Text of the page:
Lessons Learned From Imperfect Parenting
There is no such thing as perfect parenting. When you take your baby home, the hospital doesn’t hand you a how-to manual. Parents learn on-the-job.
Parents do the best we can with what we know. We tend to take what we liked or didn’t like from our own parents and upbringing. Have you ever thought to yourself, “Wow, I sound exactly like my mom or dad?”
Here are just a few strategies I thought were helpful.
First, it’s vital we regulate and calm ourselves down before we can help try and calm our children. Think about the metaphor when flying on an airplane. The flight attendants give instructions, “If the cabin loses pressure, then the oxygen masks will drop from overhead. Place the mask over your own mouth and nose before assisting children.”
It would be wonderful if this mask would magically drop down in front of us when experiencing a conflict moment like a huge tantrum so we could be reminded to breathe instead of yelling and screaming. Not many of us learned how to self-regulate as children. We need to be mindful and aware of our own emotions and how we are acting in front of our children. What are we modeling?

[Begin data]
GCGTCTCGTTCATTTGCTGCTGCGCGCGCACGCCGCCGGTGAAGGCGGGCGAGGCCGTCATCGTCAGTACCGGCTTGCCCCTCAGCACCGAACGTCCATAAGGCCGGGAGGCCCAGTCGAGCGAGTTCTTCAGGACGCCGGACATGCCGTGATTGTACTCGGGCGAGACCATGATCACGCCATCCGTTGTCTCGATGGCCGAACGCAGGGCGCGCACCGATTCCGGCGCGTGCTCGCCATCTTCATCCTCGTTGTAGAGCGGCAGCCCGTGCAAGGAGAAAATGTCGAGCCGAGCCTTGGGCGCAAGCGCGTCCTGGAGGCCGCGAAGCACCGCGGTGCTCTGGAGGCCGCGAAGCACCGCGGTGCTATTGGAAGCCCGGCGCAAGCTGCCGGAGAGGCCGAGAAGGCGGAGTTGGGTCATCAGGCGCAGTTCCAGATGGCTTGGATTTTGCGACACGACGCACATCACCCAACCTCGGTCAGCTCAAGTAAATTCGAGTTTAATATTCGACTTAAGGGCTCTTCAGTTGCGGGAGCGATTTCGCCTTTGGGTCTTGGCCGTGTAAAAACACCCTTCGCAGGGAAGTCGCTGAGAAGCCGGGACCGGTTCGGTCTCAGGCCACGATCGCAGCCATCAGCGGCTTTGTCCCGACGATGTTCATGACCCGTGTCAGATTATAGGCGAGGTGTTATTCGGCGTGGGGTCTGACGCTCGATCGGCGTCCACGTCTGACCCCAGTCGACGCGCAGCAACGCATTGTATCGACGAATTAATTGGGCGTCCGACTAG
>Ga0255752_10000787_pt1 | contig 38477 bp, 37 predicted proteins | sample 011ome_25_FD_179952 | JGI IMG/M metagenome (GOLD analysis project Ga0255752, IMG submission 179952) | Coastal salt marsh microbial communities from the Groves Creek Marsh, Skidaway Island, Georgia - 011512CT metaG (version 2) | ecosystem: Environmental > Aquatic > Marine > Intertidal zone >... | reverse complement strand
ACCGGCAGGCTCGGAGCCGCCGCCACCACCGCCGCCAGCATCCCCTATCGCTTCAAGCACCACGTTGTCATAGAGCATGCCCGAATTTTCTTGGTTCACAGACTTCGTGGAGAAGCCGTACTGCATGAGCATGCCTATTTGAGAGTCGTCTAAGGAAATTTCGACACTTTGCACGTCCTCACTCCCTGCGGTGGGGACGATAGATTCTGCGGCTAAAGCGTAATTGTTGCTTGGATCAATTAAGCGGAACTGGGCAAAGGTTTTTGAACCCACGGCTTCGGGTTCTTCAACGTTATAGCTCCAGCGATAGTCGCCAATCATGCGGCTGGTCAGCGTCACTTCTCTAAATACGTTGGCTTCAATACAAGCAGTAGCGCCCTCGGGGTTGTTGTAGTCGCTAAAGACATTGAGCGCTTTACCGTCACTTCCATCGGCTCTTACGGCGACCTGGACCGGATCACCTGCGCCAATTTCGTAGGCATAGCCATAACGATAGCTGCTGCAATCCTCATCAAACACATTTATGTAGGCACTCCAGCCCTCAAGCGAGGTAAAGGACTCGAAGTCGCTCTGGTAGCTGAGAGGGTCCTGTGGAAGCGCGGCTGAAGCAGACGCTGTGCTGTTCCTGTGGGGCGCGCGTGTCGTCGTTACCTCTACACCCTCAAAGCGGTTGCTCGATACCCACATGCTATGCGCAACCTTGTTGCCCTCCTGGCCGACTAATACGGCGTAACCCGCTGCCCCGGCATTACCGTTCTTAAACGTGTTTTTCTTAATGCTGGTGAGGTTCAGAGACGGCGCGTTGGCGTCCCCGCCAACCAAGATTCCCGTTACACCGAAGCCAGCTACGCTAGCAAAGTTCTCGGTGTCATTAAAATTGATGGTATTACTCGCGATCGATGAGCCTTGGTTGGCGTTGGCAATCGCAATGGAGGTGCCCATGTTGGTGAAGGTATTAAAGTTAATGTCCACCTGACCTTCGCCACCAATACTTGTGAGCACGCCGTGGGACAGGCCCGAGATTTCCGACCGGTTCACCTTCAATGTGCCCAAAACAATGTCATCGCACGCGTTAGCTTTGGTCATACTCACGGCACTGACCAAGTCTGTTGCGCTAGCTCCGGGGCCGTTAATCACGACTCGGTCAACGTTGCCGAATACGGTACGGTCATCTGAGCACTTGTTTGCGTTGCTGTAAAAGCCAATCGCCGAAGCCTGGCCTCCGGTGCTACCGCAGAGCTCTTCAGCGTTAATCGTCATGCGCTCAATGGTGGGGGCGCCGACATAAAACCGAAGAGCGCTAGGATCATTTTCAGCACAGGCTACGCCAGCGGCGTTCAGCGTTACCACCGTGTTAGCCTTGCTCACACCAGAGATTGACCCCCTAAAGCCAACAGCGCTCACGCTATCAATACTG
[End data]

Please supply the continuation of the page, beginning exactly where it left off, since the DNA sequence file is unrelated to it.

Secondly, teach our children to stop and breathe. This will help them learn how to manage their emotions. It’s not just about practicing deep breathing during times of conflict. It’s important to teach them when things are going well too.
For small children, it can be helpful to pretend to blow up balloons so they may learn how to breathe through their nose and out their mouth.
Remember, it takes children 2,000 times to hear something before they really integrate it into their way of being. So, if it doesn’t work the first time, keep trying. Don’t give up. Stay with it.
Third, give your children two positive choices. You may (positive choice #1) or (positive choice #2). Which is better for you?" This will shift the focus to what you want the child to do.
I will be the first to admit, I am not a perfect parent. We all make so called “mistakes,” which are really opportunities to learn and grow. It doesn’t help to beat ourselves up. Know it’s never too late to change what you don’t like. We just have to stop, breathe and, perhaps, try something new.
-Kristen D Boice M.A., LMFT, EMDR Trained
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